Pre 94 Discovery brake bleeding,

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Pre 94 Discovery brake bleeding,

Post  Gozling2 on Wed Feb 18, 2009 1:21 pm

Brake fluid changing & brake bleeding

Hi Guys thought this might be useful, Discovery 200TDI up to MY 1994 (non abs)

There are two separate braking systems on a discovery, the Primary and the secondary, looking at the master cylinder the primary brake system pipes are closest to the brake servo unit and the secondary are the two pipes closest to the end of the master cylinder.

As brake fluid should be replaced Bi-annually thought this might be useful for those feeling proficient enough to attempt this procedure themselves, this is just my way of doing the job but, by no means the only way

In order to ensure that all the air is removed and brake fluid replaced from the brake system, it will be necessary to bleed the brakes on all four wheels.

The order in which you perform the bleeding is not critical but is recommended that you start at the (NSR) passenger side rear (furthest brake calliper from the master cylinder) and then (OSR) drivers side rear, do these two wheels first then proceed to the (NSF) passenger side front then lastly the (OSF) drivers side front, this will minimize the amount of potential cross-contamination between the new and old brake fluid.

Parts required

New sealed bottle of brake fluid

Pressure Brake bleeder kit (follow manufactures recommended procedure).


If manually bleeding the brakes get an able assistant to press the brake pedal, a hose long enough to reach into a receptacle for bleeding the old brake fluid into, I use an old glass Iron Bru Bottle with a hole punctured in the screw top and a length of rubber hose inserted (if container is knocked over no brake fluid will get out) which is longer than the length of the bottle and coiled 2/3rds around the bottom of bottle, I then fill the bottle to just above the hose/pipe (when brakes are bled no air will be drawn back into the tube as it is immersed in brake fluid).

1. Jack up and secure the car with axle stands, remove the wheel(s) and locate the bleed screws on the brake calliper body, I always make sure that the bleed nipples are free before fully disabling the vehicle, remove the old brake fluid from the master cylinder reservoir (I use an old syringe) and re fill with new recommended brake fluid.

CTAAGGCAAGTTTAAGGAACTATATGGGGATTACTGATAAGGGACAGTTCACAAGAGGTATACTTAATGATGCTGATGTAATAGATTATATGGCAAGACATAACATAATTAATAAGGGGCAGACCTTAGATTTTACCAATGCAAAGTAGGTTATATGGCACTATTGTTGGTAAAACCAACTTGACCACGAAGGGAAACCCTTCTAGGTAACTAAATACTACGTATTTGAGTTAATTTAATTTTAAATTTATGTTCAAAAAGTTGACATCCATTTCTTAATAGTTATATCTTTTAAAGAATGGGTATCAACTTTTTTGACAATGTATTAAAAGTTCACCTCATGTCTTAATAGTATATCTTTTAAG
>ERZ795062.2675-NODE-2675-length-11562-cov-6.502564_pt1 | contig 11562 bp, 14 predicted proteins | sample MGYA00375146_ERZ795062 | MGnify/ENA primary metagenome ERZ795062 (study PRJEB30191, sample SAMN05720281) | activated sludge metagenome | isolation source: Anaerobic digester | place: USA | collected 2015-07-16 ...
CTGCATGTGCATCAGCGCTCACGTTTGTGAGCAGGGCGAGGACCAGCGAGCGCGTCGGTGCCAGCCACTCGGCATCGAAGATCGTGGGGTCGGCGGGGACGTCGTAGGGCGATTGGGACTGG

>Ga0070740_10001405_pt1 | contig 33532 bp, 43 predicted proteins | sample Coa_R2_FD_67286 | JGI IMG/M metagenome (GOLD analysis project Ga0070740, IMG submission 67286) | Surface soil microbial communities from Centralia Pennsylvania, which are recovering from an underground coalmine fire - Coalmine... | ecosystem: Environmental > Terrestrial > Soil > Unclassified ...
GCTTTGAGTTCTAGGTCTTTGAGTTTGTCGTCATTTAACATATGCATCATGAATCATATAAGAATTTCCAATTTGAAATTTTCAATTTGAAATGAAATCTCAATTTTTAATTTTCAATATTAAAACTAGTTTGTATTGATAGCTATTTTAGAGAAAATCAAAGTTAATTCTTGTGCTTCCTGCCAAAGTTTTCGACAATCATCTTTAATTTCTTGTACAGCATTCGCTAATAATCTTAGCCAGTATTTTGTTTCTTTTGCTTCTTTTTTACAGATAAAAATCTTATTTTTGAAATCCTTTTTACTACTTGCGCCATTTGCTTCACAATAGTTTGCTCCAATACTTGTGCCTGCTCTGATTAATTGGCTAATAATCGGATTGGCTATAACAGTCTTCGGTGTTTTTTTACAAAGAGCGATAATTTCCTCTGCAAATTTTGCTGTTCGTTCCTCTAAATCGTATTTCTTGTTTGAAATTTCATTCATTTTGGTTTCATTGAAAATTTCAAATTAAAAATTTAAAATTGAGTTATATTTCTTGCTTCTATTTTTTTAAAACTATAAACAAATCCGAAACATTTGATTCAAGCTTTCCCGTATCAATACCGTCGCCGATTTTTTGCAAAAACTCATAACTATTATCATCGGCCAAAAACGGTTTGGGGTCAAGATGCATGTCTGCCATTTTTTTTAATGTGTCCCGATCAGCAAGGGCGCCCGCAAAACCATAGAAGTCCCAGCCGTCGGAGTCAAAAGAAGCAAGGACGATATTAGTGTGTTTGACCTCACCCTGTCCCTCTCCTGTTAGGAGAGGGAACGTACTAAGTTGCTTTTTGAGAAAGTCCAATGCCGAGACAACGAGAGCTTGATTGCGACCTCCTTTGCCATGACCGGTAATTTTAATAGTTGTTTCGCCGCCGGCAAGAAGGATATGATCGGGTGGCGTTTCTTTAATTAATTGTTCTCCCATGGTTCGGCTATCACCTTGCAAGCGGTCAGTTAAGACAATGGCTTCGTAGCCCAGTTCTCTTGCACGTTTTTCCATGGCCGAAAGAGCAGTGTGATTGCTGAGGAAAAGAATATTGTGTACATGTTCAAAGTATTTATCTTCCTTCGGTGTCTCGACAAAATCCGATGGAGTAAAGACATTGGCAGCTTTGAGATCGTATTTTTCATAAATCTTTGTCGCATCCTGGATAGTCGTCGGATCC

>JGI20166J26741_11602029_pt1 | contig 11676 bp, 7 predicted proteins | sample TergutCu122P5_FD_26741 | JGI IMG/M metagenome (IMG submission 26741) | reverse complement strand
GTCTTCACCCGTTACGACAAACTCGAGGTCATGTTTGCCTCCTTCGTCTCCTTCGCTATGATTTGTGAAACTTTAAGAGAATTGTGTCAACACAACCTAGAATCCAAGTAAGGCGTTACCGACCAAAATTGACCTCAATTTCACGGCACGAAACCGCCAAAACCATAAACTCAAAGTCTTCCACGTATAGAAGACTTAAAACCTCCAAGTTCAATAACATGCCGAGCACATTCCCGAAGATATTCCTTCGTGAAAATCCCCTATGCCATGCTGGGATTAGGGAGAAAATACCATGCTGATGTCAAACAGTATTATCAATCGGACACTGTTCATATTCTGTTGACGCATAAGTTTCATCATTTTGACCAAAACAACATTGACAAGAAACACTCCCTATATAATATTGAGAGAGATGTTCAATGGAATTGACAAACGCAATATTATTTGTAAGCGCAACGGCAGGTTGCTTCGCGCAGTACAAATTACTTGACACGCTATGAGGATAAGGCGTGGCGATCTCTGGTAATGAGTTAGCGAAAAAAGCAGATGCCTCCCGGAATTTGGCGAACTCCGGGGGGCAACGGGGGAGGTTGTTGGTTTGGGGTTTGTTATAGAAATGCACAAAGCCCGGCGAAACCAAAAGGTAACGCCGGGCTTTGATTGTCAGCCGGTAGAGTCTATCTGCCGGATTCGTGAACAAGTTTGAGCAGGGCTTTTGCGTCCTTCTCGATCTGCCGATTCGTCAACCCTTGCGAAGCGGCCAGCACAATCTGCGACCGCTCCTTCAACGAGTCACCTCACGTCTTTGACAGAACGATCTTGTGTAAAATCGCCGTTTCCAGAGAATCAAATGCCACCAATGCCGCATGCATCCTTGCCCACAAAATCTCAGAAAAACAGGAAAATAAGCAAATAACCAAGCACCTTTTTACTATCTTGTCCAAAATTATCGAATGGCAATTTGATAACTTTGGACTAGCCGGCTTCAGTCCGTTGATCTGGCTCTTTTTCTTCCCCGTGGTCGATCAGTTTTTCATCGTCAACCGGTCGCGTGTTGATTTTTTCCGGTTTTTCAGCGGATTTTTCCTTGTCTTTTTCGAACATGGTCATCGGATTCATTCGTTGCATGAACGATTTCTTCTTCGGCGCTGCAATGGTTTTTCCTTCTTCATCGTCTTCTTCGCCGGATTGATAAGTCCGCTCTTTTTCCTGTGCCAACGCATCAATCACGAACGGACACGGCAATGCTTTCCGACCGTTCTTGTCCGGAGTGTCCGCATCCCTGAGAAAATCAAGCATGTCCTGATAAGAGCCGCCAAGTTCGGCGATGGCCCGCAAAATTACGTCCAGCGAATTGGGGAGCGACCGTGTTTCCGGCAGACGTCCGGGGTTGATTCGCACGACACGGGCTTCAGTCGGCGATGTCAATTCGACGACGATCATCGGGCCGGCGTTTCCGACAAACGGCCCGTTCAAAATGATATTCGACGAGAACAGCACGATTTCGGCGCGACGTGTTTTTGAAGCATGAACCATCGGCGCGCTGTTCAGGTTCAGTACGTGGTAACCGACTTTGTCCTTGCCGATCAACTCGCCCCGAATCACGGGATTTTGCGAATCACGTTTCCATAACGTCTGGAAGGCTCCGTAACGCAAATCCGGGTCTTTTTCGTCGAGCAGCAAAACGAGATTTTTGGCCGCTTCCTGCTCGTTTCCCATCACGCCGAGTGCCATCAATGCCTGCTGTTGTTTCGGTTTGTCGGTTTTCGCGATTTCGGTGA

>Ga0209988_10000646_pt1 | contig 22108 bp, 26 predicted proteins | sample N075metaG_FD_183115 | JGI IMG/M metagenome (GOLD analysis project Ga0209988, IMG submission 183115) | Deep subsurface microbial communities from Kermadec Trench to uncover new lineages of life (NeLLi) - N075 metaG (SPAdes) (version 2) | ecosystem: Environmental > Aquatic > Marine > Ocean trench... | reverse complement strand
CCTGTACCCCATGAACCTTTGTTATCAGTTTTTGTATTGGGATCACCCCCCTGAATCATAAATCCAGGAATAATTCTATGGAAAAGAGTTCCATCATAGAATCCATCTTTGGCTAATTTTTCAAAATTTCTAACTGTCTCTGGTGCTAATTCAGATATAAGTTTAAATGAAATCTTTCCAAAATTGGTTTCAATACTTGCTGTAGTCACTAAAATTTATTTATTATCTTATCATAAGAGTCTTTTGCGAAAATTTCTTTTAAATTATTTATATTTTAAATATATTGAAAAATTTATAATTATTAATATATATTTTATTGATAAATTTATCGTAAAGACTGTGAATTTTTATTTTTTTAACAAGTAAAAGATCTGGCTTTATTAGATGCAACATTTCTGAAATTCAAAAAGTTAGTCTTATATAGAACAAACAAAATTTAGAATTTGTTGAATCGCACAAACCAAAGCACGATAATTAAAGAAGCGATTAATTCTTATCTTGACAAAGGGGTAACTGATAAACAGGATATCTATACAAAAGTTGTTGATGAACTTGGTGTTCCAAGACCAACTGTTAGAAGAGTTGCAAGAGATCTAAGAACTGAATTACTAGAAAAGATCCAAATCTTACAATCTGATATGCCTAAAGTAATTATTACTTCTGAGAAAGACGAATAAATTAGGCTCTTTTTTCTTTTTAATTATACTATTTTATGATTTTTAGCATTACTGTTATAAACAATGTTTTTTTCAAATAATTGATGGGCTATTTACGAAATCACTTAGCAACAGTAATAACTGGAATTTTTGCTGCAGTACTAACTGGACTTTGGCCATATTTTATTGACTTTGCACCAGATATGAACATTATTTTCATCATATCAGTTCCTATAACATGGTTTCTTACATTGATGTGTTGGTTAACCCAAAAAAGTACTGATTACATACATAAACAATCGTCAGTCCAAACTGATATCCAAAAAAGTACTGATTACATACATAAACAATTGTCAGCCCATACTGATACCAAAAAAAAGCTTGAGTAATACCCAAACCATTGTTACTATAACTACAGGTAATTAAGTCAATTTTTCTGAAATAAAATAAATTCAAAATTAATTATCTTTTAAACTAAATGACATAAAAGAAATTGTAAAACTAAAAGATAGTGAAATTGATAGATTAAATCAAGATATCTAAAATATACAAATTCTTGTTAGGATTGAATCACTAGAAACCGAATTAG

The bleed nipples will more than likely have a protective rubber cover over them they will need to be removed and then re-fitted after bleeding.

2. Place your spanner onto the bleed nipple

3. Place one end of the plastic/rubber hose over the nipple (end) of the bleed screw on the calliper, the other end should already be inserted in to the bottle.

4. Place the bottle for the waste fluid on the ground close to the calliper and make sure it is secure and that the tube is submerged in the brake fluid at the bottom of the bottle, once you have everything ready it is time to start bleeding the brakes, crack the nipple on the calliper about a turn and get your assistant to slowly pump the brake pedal, I check the master cylinder level about every 8-9 pumps of the pedal and top up with new fluid as necessary the reservoir must not be allowed to run dry of fluid as this will introduce air into the braking system.

5. Once you can see clean fluid coming from the end of the tube in the bottle, tell your assistant to press and hold down the brake pedal, your assistant should NOT release the brake pedal until told to do so, lock of the bleed nipple and ask your assistant to release the pedal.

6. Continue with steps 1 to 5 for the other rear calliper.

There is a slightly different procedure for bleeding the front callipers.

As there are two braking systems on a Discovery this can sometimes cause a problem when bleeding the front callipers. The Secondary braking system works on all four brake callipers and goes to the rear brakes via a PRV (pressure reduction valve) the Primary braking system works as a back up system and works only on the two front brake callipers (the 2 upper pistons on the front callipers), the callipers that usually causes a problem are the front, this is the sequence that I find works for me;

One side of the calliper has 2 nipples (inner side of calliper) the other side has only one nipple (side closest to the wheel studs), the first nipples to bleed on the front calliper are the 2 nipples on the inner side of the calliper (it is recommended that these 2 Nipples are bled simultaneously), the next to bleed is the single nipple on the rim side (outer) of the calliper, this should help to remove any residual air and old brake fluid from the braking system.

7. After bleeding each of the nipples on each of the callipers in turn, check that there is sufficient brake fluid in the brake reservoir of the brake master cylinder, have your assistant press the brake pedal whilst you visually check for any leaks from the nipples and braking system.

8. Reassemble any parts which were removed to aid bleeding and access.

9. Before you drive anywhere, make sure that you have tightened all nipples & refitted everything, bleed nipple covers, wheels, wheel nuts and re torque the wheel nuts.

10. Sit in the car and pump the brake pedal a couple of times this will give you a good indication as the the feel of the brakes, once you are confident that they feel better and that the car is safe to drive, take the car for a slow steady drive, no more than 10 - 15 miles per hour until you have confirmed that your brakes are working proficiently, check the brakes before you get up to any great speed, they should feel slightly firmer and possibly more responsive.


Hope this is of some help.

Goz Razz Razz Razz

Gozling2

Posts : 9
Join date : 2009-02-13
Age : 53
Location : Aberdeenshire

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